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5 Things to consider when teaching others how to coach virtually

While many businesses have been forced to move into the online environment, entrepreneurs are faced with the challenge of developing new skills they never needed before. One of the main ones is online coaching.

Wellness specialists, sports instructors, life and business coaches are used to working in face-to-face situations. Now, they find themselves in a pickle as what they did successfully before the crisis may not be working in the new (mostly virtual) normal.

Read more: 10 Types of businesses that thrive through online courses

Coaching skills courses can be a good business for e-learning designers, especially since they are already competent in the field. Here are some ideas about what a coaching course should look like to be competitive.

1. The virtual component

When the lockdown happened, companies sent their people home and asked them to keep working from there, mostly pretending it was the same thing as going into the office.

It’s not.

At all.

As a person living on a different continent than most of my family, I can testify that while video conferencing is a godsend, it’s not even remotely close to meeting in person. Neither is taking a yoga class in your living room, even if the instructor is the same.

The first thing that needs to be addressed is how all parties perceive it. The questions of engagement, space management, and feedback are all essential for a successful session.

2. The importance of values and expectations

Being a coach means getting relatively close to the coacheé and knowing what makes them tick.

People looking for guidance of any kind are generally keen on changing something – their views, their behaviors, and sometimes their lives. That’s a very tall order as it’s common knowledge that individuals are naturally set in their ways. It takes a lot of effort to make big behavioral changes, even when desired at a conscious level.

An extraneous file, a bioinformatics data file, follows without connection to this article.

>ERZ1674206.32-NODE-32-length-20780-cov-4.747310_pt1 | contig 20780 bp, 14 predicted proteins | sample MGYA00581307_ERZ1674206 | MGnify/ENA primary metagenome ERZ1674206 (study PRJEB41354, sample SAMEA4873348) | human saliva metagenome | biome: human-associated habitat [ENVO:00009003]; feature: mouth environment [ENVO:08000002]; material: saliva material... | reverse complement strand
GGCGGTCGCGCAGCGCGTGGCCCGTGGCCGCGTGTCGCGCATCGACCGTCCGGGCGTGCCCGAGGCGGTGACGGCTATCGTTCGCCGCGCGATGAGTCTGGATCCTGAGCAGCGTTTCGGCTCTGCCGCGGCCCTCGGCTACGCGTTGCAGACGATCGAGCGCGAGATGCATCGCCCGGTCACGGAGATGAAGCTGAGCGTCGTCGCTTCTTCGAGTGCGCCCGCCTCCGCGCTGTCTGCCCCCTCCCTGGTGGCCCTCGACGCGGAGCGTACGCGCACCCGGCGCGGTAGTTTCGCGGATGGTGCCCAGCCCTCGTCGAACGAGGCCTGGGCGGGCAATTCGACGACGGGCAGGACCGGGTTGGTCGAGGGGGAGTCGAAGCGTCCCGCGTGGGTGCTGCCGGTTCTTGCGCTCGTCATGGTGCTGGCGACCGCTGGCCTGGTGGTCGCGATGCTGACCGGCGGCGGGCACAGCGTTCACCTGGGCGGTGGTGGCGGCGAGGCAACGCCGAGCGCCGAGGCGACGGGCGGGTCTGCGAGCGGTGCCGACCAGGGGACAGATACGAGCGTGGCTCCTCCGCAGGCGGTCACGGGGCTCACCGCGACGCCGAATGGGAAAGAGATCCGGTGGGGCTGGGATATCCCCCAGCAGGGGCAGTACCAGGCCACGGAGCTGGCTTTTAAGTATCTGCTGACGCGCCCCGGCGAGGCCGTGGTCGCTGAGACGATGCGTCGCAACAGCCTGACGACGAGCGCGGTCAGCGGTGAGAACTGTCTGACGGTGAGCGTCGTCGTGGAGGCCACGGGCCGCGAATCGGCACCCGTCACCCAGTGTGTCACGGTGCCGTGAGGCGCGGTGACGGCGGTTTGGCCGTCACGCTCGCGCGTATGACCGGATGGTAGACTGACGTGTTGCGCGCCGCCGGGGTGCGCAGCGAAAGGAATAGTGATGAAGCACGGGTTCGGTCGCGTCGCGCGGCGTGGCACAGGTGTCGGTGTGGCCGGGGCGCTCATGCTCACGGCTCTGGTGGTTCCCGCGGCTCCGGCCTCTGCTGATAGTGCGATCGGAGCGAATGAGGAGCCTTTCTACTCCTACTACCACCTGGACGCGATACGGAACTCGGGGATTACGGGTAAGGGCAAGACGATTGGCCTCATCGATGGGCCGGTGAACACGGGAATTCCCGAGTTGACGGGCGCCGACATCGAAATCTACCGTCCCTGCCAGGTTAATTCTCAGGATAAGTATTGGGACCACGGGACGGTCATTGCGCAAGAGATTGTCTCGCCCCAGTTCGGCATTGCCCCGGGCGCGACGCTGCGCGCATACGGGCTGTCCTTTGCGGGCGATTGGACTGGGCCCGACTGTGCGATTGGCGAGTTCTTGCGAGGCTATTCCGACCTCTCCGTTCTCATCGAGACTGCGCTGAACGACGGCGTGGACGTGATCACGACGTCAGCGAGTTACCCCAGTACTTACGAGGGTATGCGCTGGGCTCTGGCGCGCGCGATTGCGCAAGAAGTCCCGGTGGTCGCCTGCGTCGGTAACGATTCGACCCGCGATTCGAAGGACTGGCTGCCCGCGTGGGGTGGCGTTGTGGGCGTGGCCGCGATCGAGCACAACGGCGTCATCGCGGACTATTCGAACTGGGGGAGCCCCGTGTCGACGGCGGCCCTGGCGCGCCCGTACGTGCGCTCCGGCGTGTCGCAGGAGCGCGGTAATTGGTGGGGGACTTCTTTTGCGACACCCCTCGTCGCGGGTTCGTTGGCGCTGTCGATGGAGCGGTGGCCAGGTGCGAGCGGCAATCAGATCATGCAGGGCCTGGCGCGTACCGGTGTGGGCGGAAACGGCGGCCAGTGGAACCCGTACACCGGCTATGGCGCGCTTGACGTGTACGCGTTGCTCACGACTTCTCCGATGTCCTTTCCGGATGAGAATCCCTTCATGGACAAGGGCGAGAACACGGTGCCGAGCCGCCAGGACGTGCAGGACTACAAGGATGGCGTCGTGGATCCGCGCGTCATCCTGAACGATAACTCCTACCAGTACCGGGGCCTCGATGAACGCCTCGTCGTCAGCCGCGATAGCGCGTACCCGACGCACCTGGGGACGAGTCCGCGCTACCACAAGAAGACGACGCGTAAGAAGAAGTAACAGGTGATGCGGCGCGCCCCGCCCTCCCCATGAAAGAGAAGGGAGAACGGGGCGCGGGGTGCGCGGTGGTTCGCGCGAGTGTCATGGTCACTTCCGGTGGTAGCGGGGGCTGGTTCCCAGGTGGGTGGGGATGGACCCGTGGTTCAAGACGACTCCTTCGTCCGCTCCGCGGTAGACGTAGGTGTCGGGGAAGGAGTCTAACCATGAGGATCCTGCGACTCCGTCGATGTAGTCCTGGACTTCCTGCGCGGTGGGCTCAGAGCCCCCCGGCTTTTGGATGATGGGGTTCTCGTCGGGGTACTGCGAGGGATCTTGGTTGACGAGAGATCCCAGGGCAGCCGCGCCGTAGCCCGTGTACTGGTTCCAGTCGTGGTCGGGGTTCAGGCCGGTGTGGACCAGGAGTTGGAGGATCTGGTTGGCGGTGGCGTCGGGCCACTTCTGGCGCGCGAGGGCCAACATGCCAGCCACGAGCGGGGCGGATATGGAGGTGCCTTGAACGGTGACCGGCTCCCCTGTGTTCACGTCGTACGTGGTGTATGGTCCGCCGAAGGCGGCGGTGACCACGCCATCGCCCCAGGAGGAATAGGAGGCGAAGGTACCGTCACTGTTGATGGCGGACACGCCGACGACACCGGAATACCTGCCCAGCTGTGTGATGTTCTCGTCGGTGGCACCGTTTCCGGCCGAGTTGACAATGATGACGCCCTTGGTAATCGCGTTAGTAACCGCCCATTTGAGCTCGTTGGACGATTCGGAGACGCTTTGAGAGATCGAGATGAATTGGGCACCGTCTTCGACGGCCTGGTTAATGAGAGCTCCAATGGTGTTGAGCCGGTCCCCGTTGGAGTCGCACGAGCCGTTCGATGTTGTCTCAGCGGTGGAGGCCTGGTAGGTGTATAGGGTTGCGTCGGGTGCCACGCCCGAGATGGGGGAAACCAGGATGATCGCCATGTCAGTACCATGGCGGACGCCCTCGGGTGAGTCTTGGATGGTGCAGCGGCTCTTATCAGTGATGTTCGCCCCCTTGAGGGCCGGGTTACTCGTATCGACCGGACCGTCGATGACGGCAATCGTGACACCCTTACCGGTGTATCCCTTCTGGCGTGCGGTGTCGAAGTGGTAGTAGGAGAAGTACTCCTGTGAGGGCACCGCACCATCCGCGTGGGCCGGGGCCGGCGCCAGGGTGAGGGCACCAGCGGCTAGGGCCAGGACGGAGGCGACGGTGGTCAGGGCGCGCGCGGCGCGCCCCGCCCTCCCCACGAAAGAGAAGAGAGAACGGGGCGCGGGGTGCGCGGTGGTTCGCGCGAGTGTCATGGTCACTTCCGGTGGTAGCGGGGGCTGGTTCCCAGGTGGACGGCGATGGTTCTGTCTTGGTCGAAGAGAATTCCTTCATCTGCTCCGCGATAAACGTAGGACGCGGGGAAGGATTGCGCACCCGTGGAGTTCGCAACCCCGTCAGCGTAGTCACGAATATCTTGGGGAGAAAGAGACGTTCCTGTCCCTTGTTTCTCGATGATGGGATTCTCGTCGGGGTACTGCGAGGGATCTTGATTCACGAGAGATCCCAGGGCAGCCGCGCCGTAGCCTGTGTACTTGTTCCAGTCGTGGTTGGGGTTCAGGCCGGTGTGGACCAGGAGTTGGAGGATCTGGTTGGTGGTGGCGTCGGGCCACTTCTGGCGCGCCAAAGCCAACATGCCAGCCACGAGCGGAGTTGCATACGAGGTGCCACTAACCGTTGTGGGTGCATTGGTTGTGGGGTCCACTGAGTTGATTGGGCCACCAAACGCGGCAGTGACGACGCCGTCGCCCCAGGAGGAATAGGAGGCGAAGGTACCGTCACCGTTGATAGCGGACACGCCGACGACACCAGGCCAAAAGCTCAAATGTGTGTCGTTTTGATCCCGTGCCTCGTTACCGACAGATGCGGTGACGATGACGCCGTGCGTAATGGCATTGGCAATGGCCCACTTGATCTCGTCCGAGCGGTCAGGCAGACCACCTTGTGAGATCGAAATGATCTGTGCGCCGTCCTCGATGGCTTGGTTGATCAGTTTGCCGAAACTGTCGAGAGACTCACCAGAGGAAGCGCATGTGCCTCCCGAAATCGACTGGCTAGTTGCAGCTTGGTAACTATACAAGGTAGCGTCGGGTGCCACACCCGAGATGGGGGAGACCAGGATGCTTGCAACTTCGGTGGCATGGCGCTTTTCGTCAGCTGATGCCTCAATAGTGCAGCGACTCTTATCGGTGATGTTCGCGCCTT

Since the virtual setting puts a lot of distance and quite a few barriers in the way of natural interaction, coaches need to learn how to ask the right questions and get the relevant information to then be able to create the most compelling experiences.

3. Finding motivators and motivations

As I’ve mentioned above, people can be painfully aware of a need for change yet find it impossible to move in that direction. This is probably the most significant challenge that coaches face – identifying the right motivators and employing them to benefit the process.

Avoidance is a lot easier in a virtual environment, and the general situation offers more than enough excuses for not pushing oneself. For coaches to be successful, they need to understand how human motivation works.

Once more, the virtual component of the sessions needs to be taken into account. Find innovative ways to encourage commitment and accountability in a firm but non-invasive way.

4. Listening more than talking

In a traditional face-to-face coaching situation, it’s assumed that after the initial assessment, the coach is the one doing most of the guiding (mainly through asking the right questions and providing the appropriate insights).

When we are talking about virtual coaching, many body language indicators are lost in the pixels, so the coach must insist on getting active input from the coachees and do a lot more listening to what they are saying.

With all the talk about how immersive and interactive online experiences can be, they also have the potential of becoming unilateral, dull occurrences if there isn’t an ongoing effort to make them effective.

Read more: Things to keep in mind if you want to make your online course more interactive

5. The right setup for the sessions

This aspect is often overlooked because many think that the logistics have been all figured out by now. While it’s true that most online instructors and coaches have found more or less creative solutions to the challenges they face, a few pro tips are still very welcome.

If you are designing a course for coaches, make sure you include information about how their workspace should look like, the best acoustics, the lighting, and the basic tech and non-tech equipment that would make the experience better. These aspects are essential in making sure that the end-user experience is a positive one and they will be not only returning but recommending it to their peers.

Read more: How to look good on video when facilitating live online courses

Closing thoughts

For a long time, coaching was something that sounded good, and everyone was an "expert." Right now, it has become an essential tool for moving many businesses (and individuals) forward, so offering the insight and tools for doing it right is a great opportunity for e-learning designers.

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